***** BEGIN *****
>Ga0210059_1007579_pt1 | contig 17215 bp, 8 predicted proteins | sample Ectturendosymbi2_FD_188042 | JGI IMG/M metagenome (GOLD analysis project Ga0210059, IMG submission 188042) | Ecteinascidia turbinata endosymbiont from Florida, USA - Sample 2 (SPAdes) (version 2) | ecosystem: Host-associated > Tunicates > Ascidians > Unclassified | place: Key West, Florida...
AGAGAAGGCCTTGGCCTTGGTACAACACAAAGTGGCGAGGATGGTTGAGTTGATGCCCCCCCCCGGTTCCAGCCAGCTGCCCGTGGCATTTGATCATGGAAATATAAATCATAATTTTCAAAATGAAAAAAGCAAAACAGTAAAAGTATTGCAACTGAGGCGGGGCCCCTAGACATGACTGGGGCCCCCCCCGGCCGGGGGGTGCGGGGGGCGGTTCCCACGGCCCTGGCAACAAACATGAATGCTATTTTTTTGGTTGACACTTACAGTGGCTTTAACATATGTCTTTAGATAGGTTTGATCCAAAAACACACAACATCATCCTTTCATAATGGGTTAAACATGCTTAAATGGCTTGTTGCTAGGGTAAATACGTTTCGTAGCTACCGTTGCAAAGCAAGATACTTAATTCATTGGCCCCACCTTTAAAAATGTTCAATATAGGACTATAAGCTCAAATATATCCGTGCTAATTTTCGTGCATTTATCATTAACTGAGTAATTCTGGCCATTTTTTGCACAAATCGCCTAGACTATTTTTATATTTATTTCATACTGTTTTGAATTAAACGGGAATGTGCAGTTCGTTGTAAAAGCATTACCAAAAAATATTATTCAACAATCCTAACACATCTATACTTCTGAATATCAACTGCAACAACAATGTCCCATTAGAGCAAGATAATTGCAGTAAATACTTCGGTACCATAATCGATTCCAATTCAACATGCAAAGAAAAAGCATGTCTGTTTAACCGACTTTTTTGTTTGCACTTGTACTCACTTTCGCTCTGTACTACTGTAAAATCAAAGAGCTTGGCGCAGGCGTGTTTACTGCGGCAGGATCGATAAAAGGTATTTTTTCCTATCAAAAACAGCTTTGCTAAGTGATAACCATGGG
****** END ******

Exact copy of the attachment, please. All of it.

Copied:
>Ga0210059_1007579_pt1 | contig 17215 bp, 8 predicted proteins | sample Ectturendosymbi2_FD_188042 | JGI IMG/M metagenome (GOLD analysis project Ga0210059, IMG submission 188042) | Ecteinascidia turbinata endosymbiont from Florida, USA - Sample 2 (SPAdes) (version 2) | ecosystem: Host-associated > Tunicates > Ascidians > Unclassified | place: Key West, Florida...
AGAGAAGGCCTTGGCCTTGGTACAACACAAAGTGGCGAGGATGGTTGAGTTGATGCCCCCCCCCGGTTCCAGCCAGCTGCCCGTGGCATTTGATCATGGAAATATAAATCATAATTTTCAAAATGAAAAAAGCAAAACAGTAAAAGTATTGCAACTGAGGCGGGGCCCCTAGACATGACTGGGGCCCCCCCCGGCCGGGGGGTGCGGGGGGCGGTTCCCACGGCCCTGGCAACAAACATGAATGCTATTTTTTTGGTTGACACTTACAGTGGCTTTAACATATGTCTTTAGATAGGTTTGATCCAAAAACACACAACATCATCCTTTCATAATGGGTTAAACATGCTTAAATGGCTTGTTGCTAGGGTAAATACGTTTCGTAGCTACCGTTGCAAAGCAAGATACTTAATTCATTGGCCCCACCTTTAAAAATGTTCAATATAGGACTATAAGCTCAAATATATCCGTGCTAATTTTCGTGCATTTATCATTAACTGAGTAATTCTGGCCATTTTTTGCACAAATCGCCTAGACTATTTTTATATTTATTTCATACTGTTTTGAATTAAACGGGAATGTGCAGTTCGTTGTAAAAGCATTACCAAAAAATATTATTCAACAATCCTAACACATCTATACTTCTGAATATCAACTGCAACAACAATGTCCCATTAGAGCAAGATAATTGCAGTAAATACTTCGGTACCATAATCGATTCCAATTCAACATGCAAAGAAAAAGCATGTCTGTTTAACCGACTTTTTTGTTTGCACTTGTACTCACTTTCGCTCTGTACTACTGTAAAATCAAAGAGCTTGGCGCAGGCGTGTTTACTGCGGCAGGATCGATAAAAGGTATTTTTTCCTATCAAAAACAGCTTTGCTAAGTGATAACCATGGG